Trumpeter swans are uncommon Kansas visitors during winter months. When they appear here, it’s usually in small family groups numbering four or less. Tundra swans, look-a-likes that can often be distinguished by their yellow “lores” or spots at the base of the bill, are more typically seen in modest numbers during a Kansas winter. I’ve spotted up to 13 tundra swans together in our state.
But this winter, reports of more than 40 trumpeters in a flock have come from the Rossville area. I was in that vicinity for the past several days, and though I spot-checked the area morning and evening, I wasn’t lucky enough to see the large gathering observed a few days earlier. Instead, I finally saw a pair of the majestic birds feeding in a cornfield where the larger group had been.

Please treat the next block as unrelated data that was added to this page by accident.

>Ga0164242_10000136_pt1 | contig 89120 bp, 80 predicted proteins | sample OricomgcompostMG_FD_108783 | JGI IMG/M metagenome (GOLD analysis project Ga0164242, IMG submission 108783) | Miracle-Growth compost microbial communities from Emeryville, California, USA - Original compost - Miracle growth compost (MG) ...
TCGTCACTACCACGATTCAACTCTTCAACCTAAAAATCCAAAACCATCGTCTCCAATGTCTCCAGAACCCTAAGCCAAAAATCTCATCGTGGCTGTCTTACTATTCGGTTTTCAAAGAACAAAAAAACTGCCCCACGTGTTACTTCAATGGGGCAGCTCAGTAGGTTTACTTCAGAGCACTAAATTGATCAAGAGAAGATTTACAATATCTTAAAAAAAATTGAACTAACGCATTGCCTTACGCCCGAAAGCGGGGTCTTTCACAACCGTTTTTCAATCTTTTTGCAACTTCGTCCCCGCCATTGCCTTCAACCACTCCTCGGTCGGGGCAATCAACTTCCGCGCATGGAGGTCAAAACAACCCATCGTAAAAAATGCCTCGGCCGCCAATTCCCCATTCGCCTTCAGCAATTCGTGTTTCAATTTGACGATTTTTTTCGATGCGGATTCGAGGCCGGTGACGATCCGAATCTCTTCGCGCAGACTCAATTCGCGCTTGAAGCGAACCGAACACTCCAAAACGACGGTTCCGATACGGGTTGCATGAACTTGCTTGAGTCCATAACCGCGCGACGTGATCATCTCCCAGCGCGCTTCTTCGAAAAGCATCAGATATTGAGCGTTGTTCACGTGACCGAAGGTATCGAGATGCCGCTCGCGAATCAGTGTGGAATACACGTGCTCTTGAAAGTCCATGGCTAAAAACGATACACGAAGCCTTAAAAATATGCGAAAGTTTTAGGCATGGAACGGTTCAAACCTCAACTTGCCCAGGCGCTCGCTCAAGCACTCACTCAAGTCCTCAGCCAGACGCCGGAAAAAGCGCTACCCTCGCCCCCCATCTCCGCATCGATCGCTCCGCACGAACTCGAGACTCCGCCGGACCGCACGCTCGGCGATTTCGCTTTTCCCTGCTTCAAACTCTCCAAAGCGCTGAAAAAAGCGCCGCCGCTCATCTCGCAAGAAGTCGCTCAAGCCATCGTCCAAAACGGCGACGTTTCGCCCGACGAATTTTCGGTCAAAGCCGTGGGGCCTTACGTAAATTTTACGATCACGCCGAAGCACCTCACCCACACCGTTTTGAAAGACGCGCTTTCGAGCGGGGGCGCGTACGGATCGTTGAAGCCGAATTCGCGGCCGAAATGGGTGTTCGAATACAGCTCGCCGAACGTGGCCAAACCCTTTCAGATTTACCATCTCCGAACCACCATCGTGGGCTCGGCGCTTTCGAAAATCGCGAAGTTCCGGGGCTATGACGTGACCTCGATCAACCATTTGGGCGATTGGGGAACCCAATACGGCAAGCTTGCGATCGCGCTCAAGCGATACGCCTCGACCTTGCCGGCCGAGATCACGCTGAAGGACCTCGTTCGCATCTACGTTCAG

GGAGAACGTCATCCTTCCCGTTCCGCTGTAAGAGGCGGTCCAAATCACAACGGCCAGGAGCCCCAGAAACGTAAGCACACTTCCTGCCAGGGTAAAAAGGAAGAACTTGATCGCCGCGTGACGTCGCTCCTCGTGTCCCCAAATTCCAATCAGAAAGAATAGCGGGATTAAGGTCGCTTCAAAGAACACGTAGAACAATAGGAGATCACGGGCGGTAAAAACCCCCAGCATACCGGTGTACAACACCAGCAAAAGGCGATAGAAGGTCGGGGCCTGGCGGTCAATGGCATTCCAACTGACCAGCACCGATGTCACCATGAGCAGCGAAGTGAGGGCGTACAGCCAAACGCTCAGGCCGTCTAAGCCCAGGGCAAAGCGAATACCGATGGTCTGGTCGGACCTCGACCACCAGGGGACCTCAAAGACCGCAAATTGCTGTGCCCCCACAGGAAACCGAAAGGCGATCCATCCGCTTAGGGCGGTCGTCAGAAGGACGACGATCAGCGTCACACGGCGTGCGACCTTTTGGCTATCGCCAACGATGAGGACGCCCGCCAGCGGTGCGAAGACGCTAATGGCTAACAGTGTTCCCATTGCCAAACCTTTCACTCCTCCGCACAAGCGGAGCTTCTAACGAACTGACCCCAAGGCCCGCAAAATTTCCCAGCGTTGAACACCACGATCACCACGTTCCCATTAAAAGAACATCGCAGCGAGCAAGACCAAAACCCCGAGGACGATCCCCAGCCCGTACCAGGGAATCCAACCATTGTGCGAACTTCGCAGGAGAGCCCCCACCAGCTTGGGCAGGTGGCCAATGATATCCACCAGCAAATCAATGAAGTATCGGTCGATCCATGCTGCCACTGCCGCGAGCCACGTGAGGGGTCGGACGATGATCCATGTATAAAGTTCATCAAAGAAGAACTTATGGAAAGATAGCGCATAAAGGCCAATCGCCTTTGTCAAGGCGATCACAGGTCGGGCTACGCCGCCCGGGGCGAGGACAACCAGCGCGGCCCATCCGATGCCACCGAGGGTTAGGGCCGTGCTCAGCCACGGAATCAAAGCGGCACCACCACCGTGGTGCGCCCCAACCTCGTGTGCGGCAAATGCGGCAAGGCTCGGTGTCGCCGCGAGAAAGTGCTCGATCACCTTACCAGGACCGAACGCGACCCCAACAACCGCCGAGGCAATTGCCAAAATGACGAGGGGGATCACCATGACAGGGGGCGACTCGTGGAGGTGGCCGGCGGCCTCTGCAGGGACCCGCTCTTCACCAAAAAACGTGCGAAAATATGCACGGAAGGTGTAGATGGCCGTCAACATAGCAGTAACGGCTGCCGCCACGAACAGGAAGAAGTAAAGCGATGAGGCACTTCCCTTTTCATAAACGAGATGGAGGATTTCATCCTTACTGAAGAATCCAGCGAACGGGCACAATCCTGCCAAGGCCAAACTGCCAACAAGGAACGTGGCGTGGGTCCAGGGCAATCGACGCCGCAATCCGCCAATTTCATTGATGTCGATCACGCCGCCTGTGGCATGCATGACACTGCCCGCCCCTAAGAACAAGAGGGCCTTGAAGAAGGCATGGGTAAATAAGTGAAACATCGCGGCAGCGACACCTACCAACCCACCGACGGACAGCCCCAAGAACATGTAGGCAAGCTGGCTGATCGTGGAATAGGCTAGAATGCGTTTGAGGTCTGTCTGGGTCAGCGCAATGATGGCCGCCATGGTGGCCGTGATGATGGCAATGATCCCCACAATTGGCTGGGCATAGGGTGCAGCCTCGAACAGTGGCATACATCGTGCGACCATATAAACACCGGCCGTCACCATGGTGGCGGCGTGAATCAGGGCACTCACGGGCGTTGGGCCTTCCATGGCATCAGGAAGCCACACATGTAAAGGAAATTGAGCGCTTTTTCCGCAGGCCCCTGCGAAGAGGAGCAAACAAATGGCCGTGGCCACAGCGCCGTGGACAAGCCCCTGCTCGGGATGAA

About 100 miles northeast, more than 200 trumpeter swans have wintered at Squaw Creek National Wildlife Refuge near Mound City, MO, during this mild winter. The numbers have fluctuated from 150-250 swans since January 1, and the large Kansas group is no doubt part of that larger group.
Keep an eye out in northeastern Kansas for these giant white birds. Seeing several dozen swans in flight is truly spectacular.